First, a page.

It’s not a perfect piece code (is there any in the world?), but it’s a good example for this topic. We’ve got about 10 classes. How many of them have their own test? Just the Billing (the facade). What’s more, in the tests we don’t reference and use any of those remaining classes. We test the whole module through the Billing class. The only other class, that we directly reference is a class, that doesn’t belong to this module, which is more of a dependency (shared kernel). Obviously, we also use some stdlib classes, like Time.
BTW, did you notice, how nicely isolated is this module? It uses the payment/billing domain language and you can’t really tell for what kind of application it’s designed for. In fact, it’s not unlikely that it could be reused in another SaaS project. To be honest, I’ve never been closer to reusing certain modules between Rails apps, than with this approach. The reusability wasn’t the goal here, it’s a result of following good modularisation.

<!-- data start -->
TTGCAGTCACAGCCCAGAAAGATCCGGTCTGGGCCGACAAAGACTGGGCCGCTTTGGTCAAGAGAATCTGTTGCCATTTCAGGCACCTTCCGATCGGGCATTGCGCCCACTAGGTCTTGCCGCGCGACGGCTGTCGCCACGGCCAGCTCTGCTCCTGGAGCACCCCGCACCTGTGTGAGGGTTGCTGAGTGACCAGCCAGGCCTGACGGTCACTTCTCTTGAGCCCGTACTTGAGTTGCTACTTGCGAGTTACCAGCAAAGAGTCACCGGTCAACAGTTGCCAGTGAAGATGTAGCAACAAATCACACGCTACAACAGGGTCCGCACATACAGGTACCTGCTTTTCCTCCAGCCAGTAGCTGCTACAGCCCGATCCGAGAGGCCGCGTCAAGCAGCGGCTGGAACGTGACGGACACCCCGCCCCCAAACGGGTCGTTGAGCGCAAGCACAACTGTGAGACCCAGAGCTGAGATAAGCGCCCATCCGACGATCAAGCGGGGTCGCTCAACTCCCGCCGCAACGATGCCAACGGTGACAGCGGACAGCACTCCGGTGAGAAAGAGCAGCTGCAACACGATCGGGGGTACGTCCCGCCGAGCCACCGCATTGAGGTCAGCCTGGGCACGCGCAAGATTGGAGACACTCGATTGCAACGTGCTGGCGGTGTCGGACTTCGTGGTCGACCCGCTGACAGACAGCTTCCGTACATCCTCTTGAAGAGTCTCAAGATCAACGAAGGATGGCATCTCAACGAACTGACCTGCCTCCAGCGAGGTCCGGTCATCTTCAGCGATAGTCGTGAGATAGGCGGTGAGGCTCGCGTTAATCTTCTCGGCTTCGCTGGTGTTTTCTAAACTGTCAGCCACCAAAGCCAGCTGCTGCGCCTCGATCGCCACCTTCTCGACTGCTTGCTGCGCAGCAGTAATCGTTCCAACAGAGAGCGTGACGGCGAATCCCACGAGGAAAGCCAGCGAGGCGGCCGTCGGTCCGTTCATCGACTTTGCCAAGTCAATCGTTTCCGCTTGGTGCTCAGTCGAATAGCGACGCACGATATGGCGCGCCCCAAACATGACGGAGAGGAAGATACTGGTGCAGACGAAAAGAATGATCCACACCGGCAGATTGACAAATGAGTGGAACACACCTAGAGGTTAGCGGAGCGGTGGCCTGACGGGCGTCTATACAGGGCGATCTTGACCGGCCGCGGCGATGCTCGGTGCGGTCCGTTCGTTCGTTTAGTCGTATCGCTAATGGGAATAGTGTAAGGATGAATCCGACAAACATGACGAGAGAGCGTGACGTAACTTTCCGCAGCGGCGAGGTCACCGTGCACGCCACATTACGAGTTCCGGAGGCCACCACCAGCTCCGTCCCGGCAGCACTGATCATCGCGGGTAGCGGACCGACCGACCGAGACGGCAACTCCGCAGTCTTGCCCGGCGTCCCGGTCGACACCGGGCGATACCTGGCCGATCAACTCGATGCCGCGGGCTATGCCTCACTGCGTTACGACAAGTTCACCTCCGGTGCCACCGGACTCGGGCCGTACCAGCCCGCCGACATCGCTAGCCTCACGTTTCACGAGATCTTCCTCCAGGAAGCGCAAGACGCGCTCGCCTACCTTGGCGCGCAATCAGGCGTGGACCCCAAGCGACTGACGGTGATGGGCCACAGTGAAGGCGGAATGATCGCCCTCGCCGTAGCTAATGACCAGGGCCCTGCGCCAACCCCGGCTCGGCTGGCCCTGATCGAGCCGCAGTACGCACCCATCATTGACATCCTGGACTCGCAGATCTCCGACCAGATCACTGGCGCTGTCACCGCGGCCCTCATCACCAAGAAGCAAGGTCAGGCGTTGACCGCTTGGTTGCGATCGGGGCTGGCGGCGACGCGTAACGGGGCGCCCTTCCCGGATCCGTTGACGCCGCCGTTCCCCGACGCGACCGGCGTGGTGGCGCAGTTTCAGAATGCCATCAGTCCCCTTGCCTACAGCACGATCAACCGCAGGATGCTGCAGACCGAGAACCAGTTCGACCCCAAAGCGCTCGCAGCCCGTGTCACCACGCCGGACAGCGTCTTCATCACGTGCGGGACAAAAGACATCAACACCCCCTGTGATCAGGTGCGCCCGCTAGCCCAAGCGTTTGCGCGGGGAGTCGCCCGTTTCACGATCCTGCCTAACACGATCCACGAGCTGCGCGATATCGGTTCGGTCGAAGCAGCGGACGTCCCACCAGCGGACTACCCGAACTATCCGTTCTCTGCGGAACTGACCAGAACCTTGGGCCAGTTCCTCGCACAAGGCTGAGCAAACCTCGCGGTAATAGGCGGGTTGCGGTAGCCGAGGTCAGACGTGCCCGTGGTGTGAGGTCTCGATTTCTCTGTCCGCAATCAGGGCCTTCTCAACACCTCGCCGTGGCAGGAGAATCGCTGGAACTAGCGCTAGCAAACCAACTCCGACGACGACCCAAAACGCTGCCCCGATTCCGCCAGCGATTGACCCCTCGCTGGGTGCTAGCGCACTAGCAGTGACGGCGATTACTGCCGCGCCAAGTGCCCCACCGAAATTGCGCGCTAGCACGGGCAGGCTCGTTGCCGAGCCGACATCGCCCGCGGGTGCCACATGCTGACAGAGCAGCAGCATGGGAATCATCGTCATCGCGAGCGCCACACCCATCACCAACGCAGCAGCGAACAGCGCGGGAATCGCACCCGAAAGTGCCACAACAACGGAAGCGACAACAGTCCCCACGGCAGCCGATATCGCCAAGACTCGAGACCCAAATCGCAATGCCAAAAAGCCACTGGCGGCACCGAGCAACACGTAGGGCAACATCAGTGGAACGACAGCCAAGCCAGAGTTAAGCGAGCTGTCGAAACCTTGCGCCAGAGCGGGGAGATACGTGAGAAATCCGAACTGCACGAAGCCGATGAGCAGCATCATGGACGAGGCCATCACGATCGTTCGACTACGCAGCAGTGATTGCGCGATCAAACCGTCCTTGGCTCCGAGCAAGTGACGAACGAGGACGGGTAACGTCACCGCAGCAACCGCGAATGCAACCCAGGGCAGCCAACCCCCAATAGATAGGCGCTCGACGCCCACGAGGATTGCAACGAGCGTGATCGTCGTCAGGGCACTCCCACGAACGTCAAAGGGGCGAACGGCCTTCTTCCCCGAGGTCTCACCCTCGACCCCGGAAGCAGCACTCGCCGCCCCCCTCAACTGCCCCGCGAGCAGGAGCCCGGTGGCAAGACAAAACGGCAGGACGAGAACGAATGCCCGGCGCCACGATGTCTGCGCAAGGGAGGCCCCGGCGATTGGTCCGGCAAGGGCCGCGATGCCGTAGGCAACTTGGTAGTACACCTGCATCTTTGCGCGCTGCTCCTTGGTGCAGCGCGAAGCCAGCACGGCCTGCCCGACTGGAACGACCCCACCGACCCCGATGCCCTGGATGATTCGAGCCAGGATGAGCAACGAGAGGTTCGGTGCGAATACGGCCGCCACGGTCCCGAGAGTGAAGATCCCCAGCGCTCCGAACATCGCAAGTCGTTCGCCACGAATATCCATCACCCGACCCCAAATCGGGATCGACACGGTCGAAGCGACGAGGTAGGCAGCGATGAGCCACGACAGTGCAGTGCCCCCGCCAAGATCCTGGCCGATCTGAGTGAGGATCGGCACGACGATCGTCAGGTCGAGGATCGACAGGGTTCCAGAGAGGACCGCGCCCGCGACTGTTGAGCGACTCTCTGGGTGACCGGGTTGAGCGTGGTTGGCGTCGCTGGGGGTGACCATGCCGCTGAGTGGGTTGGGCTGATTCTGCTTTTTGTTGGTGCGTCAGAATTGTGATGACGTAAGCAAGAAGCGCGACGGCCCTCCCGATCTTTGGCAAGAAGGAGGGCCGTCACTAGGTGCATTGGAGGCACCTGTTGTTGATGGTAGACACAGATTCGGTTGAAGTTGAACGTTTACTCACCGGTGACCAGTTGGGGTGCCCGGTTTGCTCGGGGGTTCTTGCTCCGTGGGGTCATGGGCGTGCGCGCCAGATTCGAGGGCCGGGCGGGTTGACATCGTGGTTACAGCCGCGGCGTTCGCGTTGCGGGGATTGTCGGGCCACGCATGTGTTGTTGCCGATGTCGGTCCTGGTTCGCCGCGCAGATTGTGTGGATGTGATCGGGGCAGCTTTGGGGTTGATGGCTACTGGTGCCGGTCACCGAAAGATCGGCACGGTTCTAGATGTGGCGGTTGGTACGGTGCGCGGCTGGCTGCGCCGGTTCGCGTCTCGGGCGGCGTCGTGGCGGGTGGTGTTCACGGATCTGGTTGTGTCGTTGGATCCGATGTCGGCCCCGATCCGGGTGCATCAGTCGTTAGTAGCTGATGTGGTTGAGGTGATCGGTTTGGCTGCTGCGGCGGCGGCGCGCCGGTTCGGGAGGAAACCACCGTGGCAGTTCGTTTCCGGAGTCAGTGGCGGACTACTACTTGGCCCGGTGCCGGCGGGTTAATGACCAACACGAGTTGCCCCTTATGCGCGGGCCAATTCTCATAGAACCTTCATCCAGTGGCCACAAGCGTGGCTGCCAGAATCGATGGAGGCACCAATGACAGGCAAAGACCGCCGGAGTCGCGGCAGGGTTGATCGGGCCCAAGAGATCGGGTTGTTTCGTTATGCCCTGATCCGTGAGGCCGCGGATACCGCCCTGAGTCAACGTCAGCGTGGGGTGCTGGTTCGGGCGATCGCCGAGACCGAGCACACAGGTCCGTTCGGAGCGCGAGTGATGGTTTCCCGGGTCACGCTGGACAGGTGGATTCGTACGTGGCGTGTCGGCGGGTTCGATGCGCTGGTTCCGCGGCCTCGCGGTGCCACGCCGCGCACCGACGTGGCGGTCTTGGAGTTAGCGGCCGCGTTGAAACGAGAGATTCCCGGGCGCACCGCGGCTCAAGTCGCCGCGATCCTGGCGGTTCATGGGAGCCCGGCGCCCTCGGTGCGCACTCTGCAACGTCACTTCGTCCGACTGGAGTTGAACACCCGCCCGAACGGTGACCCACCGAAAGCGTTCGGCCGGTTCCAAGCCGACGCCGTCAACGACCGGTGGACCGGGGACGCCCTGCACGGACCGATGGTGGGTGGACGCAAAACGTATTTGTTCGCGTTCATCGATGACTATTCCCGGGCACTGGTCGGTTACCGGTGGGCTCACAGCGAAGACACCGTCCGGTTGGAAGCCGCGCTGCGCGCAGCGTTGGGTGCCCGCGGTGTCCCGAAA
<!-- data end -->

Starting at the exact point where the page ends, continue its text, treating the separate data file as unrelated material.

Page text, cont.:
Some requirements here include:
- licences for multiple products
- changing licences within a certain date
- terminating licenses
- license counter
It’s nothing really complicated - just an example.
What do I gain, by having the tests for the whole unit, instead of per-class?